How does a mova globe rotate?

Written by andy kirmayer
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How does a mova globe rotate?
(bkai: Flickr.com)

The rotation of a Mova globe is driven by magnetism and a photoelectric mechanism powered by light. There are actually two spheres. The outer one is an acrylic shell, inside which a second sphere is suspended in liquid. This inner sphere is covered with a graphic design, such as land masses and water of the Earth. There is about ¼-inch of liquid in between, which has about the same density as the inner sphere, so the interior sphere floats with exactly the same amount of liquid on each side.

A magnet within the inner sphere is aligned with the Earth's real magnetic field. This process is the same as that with a compass. The magnet, in turn, is situated within a photoelectric drive system powered by photovoltaic cells, which are also located inside the inner sphere. The pigment in the graphic design allows light to pass through, which hits the solar cells and allows the mechanism to harvest energy from the light. This energy is used to power the drive mechanism.

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The Earth's magnetic field pushes against the magnet, but the Mova globe's drive is able to overcome this inertia and, with even its low power, can drive the higher mass inner sphere. The liquid also minimises the friction between the two globes. The suspension fluid and outer acrylic shell have optical qualities that make the graphics, painted on the inner globe, look like they are magnified and superimposed on the outer shell. The globe looks like it is spinning on the acrylic stand or supporting surface.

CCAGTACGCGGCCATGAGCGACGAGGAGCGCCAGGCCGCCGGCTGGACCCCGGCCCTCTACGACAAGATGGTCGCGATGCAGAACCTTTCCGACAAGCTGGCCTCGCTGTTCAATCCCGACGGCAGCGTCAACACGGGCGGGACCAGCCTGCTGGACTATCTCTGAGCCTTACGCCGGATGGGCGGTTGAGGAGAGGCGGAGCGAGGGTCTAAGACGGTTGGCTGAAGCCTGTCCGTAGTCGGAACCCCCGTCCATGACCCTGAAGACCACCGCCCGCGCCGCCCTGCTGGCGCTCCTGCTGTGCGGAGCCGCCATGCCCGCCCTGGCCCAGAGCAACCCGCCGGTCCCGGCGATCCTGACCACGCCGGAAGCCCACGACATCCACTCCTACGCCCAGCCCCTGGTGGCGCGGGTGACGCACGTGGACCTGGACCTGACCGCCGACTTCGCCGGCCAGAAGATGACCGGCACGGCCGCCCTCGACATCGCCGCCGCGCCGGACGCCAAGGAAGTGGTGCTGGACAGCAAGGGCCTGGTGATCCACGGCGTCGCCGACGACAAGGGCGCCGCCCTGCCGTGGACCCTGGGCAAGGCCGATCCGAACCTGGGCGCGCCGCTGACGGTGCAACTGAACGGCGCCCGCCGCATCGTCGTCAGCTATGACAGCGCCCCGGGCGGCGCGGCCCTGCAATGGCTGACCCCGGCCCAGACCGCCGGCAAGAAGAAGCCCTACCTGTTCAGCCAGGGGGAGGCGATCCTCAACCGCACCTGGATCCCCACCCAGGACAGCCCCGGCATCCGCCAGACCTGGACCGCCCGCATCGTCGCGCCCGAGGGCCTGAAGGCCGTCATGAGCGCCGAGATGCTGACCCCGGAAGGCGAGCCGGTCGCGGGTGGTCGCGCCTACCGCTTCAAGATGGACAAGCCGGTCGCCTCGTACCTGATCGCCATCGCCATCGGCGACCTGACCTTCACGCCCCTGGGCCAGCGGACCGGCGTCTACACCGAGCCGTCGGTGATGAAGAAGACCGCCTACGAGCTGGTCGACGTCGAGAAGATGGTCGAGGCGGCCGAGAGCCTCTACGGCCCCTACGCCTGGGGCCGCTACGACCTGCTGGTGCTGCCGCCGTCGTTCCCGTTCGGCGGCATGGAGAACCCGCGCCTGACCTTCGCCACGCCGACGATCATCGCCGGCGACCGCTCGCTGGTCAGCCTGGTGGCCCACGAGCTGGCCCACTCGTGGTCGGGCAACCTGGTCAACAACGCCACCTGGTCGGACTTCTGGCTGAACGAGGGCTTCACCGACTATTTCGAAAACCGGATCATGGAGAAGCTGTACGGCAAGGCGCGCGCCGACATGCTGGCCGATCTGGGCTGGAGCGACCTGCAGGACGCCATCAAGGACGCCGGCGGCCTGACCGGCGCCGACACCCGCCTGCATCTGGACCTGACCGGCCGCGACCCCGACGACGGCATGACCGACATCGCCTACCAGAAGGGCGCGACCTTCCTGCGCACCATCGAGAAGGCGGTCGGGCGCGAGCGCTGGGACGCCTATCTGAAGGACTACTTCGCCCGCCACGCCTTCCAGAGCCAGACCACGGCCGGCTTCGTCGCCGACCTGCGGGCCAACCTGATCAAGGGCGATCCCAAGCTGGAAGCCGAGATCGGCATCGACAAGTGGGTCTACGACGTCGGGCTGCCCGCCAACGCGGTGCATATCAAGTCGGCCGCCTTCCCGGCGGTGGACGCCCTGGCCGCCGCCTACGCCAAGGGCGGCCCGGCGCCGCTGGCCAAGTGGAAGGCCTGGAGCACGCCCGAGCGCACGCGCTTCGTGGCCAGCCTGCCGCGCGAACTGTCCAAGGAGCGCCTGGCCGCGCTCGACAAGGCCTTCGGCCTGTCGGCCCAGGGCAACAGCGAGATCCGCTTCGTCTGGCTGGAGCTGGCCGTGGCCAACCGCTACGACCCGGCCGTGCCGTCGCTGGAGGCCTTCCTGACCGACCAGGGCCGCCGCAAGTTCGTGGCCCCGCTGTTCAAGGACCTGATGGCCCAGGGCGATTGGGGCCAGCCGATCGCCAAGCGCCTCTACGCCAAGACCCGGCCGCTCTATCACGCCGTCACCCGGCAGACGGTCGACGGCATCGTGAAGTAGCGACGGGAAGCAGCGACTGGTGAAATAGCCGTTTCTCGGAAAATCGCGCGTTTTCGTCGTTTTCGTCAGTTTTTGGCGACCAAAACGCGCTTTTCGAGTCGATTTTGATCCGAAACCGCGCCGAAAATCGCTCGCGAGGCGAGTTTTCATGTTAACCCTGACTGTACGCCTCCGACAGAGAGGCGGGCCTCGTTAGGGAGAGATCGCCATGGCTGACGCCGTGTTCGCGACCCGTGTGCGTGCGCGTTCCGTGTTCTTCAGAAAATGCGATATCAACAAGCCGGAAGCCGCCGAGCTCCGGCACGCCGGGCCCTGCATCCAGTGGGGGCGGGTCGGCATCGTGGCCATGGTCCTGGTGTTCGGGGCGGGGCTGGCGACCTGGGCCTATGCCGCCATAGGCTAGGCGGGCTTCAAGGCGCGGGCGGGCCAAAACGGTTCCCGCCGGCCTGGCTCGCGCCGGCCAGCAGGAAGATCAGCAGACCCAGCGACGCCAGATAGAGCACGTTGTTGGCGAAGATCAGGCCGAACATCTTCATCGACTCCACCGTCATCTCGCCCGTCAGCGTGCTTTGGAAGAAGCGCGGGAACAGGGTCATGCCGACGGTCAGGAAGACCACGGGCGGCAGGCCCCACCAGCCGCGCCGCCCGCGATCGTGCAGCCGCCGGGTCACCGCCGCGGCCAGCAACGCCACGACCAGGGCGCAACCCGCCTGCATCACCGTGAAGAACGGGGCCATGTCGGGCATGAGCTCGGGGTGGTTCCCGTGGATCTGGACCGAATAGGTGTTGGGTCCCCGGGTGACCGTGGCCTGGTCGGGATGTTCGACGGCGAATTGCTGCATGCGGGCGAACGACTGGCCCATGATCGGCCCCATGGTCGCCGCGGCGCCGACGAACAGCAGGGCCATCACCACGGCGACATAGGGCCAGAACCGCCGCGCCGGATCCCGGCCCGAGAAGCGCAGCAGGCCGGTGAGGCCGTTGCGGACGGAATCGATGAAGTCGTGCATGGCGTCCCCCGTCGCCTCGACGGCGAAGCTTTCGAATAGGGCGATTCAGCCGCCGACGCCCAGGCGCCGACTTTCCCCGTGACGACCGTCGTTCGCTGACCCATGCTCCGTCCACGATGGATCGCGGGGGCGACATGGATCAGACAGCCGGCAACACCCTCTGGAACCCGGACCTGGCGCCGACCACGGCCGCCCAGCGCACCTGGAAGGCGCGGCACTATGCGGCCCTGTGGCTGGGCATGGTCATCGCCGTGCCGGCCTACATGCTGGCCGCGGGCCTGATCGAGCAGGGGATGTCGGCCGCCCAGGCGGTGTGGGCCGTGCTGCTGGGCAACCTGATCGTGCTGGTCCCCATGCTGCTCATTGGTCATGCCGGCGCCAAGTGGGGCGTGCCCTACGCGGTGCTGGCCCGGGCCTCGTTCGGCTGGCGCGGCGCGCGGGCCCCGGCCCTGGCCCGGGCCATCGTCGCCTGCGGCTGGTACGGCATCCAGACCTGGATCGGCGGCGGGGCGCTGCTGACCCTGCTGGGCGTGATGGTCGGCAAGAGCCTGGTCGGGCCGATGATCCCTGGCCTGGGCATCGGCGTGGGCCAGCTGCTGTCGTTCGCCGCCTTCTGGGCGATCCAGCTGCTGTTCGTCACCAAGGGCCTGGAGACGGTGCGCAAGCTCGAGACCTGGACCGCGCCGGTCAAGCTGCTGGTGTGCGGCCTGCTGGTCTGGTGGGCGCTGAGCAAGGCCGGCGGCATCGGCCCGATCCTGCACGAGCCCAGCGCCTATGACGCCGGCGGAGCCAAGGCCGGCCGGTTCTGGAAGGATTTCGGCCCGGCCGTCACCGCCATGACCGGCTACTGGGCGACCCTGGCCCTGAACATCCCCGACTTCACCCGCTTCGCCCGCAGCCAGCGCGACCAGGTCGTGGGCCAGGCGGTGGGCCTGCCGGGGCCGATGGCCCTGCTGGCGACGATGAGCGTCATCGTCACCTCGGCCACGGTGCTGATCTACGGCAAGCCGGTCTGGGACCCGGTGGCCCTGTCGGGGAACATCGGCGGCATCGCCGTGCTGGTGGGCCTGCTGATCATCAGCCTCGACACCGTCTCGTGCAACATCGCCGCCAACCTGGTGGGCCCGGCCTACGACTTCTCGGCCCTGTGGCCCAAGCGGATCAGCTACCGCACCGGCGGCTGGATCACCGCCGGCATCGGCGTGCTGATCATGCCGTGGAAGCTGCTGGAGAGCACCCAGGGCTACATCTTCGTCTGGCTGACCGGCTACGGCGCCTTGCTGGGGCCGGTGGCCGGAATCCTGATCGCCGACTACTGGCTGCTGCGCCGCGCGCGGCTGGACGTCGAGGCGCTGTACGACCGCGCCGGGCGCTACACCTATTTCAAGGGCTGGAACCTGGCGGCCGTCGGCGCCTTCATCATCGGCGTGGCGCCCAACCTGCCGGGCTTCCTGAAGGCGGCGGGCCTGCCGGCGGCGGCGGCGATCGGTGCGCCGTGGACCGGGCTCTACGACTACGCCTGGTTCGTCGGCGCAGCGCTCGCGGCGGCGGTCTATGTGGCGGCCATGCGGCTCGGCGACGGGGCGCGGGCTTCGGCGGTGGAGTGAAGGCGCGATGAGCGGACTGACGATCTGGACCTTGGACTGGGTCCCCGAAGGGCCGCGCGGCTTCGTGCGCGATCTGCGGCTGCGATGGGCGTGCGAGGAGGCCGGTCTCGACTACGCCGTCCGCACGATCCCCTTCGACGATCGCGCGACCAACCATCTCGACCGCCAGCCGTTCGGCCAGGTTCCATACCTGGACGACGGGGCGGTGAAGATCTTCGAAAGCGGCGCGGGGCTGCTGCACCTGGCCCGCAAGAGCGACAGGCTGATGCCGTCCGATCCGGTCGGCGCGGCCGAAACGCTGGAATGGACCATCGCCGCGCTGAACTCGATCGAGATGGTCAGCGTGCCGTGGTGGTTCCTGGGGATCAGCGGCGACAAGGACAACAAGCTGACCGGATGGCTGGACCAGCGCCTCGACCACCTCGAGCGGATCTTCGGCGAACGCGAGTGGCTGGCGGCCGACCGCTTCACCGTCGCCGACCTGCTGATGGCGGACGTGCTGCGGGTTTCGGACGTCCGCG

The Mova globe's mechanism is driven by light, so if there is not enough light, it may not rotate or vary in speed while it is rotating. However, exposure to direct sunlight is not recommended. If the globe is exposed to sunlight for too long, it can cause the graphics to fade. Ordinary indoor room light is enough to power a Mova globe. The globe still may not turn correctly, depending on where it is located. Earth's magnetic field is affected by iron girders in large buildings. This can affect the operation of a Mova globe. Proximity to strong magnets, large metal objects or other Mova globes also has an impact on performance. The rotation of the globe can also be affected by rapidly changing lighting conditions. If it is not rotating the proper way, move the Mova globe to another location. Wait a few minutes for it to steady, but if it does not, there may be something in the room inhibiting it.

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